How to camouflage wordpress


Sometimes you don’t want to broadcast to the world that your site is running on wordpress. Here are some steps to take to remove some of the “traces” of wordpress in your code.

Step 1: Update .htaccess

To mask the paths of your wp-content and theme directories in you will need to make some modifications to your .htaccess file. Place the following code at the top of your .htaccess at the root of your site.

{code type=php}


RewriteEngine On
Options +FollowSymlinks
RewriteBase /
RewriteRule ^images/(.*)$ wp-content/themes/THEMNAME/images/$1 [PT]
RewriteRule ^css/(.*)$ wp-content/themes/THEMNAME/css/$1 [PT]
RewriteRule ^js/(.*)$ wp-content/themes/THEMNAME/js/$1 [PT]
RewriteRule ^uploads/(.*)$ wp-content/uploads/$1 [PT]
RewriteRule ^plugins/(.*)$ wp-content/plugins/$1 [PT]



In your wp-config.php, add the following line to customize your plugin directory url.

{code type=php}
define( ‘WP_PLUGIN_URL’, ‘’ );

Step 2: Modify functions.php

Get rid of pesky meta-data that wordpress leaves in your header with the following actions added to your theme’s functions.php.

{code type=php}

remove_action(‘wp_head’, ‘wp_generator’);
remove_action(‘wp_head’, ‘wlwmanifest_link’);
remove_action(‘wp_head’, ‘rsd_link’);


Step 3: Remove html comments from plugins you use.

Some wordpress plugins leave behind html comments such as “powered by such-and-such”. It is generally assumed that you will leave in those comments as free advertising for the plugin author, but you are allowed to remove them if you like in almost every case.

Step 4: Modify wp-admin path

Add the following to your .htaccess file. Fully documented here

{code type=php}
RewriteCond %{REQUEST_URI} wp-admin/
RewriteRule .*.php [F,L]

Speeding up WordPress

Once your wordpress blog starts getting traffic besides your mom and cousins you will likely have to start taking measures to reduce it’s cpu footprint.

Note: Some of these methods will work on a shared host without root access, but ssh is required for some methods, like installing memcached.

Step 1: Offload Images to Amazon S3

Images generally make up a large percentage of the total page load (up to 50%, see below). By using Amazon S3 as a CDN, you can save on bandwidth costs with your host and speed up your page load times significantly.


Graph taken from the YSlow firefox plugin, a great tool to help diagnose page load performance issues.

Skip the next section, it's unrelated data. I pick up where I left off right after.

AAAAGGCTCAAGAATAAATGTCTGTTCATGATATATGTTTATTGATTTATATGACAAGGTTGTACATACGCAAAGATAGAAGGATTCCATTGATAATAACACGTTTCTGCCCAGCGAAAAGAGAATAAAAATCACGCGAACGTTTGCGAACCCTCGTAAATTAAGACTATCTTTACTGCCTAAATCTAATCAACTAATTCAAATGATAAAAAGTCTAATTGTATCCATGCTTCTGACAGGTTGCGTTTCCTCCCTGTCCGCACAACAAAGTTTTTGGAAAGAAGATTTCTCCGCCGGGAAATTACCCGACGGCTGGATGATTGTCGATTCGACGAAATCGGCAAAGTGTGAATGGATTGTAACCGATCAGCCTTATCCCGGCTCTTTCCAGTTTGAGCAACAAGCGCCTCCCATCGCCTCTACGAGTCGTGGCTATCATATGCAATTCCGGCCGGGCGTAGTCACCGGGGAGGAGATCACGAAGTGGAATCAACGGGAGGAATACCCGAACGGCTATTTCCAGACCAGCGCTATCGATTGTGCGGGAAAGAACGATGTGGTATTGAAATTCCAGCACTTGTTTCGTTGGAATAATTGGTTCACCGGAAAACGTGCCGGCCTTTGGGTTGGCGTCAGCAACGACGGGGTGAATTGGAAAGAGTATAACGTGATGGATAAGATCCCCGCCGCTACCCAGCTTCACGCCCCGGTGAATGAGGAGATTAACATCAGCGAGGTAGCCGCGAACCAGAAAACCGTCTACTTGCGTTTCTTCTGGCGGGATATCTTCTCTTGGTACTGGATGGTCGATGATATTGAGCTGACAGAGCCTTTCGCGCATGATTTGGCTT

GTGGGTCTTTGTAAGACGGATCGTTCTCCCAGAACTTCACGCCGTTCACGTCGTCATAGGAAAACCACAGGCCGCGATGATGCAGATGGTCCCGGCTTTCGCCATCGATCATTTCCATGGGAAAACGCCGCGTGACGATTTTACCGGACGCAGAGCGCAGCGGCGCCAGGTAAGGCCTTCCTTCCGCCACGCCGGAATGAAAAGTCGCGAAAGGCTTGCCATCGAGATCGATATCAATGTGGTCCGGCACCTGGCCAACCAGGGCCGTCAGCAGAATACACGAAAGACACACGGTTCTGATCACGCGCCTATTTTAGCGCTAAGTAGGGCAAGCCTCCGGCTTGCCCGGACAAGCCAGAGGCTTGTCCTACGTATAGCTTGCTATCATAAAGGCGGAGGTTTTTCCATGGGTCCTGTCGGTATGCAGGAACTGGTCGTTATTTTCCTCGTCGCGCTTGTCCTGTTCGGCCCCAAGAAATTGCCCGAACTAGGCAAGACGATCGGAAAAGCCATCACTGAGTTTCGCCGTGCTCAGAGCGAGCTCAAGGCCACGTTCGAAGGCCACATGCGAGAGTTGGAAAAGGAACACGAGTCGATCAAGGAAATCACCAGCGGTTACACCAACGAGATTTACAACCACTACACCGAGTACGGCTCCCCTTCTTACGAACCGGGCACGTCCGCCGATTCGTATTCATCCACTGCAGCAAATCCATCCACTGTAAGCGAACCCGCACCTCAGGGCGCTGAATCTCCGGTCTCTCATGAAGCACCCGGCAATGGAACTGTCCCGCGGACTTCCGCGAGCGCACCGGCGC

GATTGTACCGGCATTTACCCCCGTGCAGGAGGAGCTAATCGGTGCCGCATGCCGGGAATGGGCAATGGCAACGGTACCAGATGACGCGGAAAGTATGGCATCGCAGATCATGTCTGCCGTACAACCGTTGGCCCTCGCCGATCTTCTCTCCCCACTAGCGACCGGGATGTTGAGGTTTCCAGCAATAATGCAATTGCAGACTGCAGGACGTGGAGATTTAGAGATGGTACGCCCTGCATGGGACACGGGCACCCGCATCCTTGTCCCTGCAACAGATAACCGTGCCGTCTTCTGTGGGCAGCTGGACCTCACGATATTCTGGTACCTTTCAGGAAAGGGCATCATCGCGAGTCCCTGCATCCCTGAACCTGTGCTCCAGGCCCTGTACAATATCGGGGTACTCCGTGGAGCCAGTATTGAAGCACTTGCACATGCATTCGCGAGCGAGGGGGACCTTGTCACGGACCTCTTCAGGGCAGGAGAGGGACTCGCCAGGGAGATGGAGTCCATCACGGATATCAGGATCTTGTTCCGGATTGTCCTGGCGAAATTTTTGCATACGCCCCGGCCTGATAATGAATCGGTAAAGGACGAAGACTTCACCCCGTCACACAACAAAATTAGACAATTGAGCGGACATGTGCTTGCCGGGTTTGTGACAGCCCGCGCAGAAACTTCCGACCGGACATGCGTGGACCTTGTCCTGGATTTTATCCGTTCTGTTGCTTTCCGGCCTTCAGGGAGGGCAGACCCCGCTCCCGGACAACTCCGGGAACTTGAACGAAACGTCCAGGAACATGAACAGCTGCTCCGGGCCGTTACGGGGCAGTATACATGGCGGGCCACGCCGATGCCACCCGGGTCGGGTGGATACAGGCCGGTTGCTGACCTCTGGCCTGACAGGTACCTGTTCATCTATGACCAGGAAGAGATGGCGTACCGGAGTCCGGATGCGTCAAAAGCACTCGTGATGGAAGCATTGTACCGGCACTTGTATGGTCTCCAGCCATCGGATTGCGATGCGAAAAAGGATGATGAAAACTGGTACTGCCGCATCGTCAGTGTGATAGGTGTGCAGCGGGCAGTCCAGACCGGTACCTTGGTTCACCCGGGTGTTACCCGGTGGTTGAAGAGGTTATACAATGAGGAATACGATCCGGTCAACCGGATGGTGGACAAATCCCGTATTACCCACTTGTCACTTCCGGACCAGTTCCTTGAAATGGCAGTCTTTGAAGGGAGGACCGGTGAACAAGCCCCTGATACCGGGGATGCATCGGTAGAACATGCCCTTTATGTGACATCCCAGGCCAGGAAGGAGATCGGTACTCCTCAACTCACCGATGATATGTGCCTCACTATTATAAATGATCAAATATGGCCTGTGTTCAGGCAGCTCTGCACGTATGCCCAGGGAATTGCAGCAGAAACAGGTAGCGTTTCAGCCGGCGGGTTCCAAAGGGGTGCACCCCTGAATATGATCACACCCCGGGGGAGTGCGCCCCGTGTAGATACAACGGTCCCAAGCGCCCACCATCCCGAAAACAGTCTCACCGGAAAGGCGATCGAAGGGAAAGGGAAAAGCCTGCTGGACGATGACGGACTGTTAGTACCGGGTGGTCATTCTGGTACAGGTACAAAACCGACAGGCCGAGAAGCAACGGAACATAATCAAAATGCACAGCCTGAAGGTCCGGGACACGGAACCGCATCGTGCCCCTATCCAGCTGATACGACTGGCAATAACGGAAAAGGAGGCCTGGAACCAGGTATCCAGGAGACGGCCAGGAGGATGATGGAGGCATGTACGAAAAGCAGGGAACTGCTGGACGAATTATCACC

Costs for S3 are reasonable, but can add up if you are hosting large files. Below is a report of costs for the first 10 hours of a blog that I run. Most requests are for a single image (2k in size) loaded externally.


Tantan S3 is a great plugin for wordpress that links your Amazon S3 account to your wordpress blog. You can configure it such that your media uploads are sent to your S3 “bucket” on upload.

Another useful tool is S3Fox, a plugin for firefox that you can use to manage and sync files in your S3 account through your browser. You will need your S3 security credentials to set it up.

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Tutorial: Setting up WordPress to communicate with Flash via XML

This following bit of code should get you up and running with a simple way of sharing data from your wordpress blog with a flash object. Creating the XML file is a bit of a hastle, since you can’t output XML directly from a wordpress template file to flash. Instead you have to use php’s fopen function to save your xml file to be accessed separately through your flash object.


{code type=php}

get_results($query, OBJECT);

$xml .= “n”;
$xml .= “Your Data Goes Here”;

// save your xml file in your theme directory
$path = ‘wp-content/themes/themename/output.xml’;
$file= fopen(“$path”, “w”);
fwrite($file, $xml);

The HTML & Javascript

{code type=html}

Flash Not Detected

// <![CDATA[
var so = new SWFObject('/flashobject.swf’, ‘website’, ‘600’, ‘270’, ‘9’);
so.addParam(‘menu’, ‘false’);
so.addParam(‘wmode’, ‘transparent’);
so.addVariable(“xmlVar”, ‘/output.xml’);
// ]]>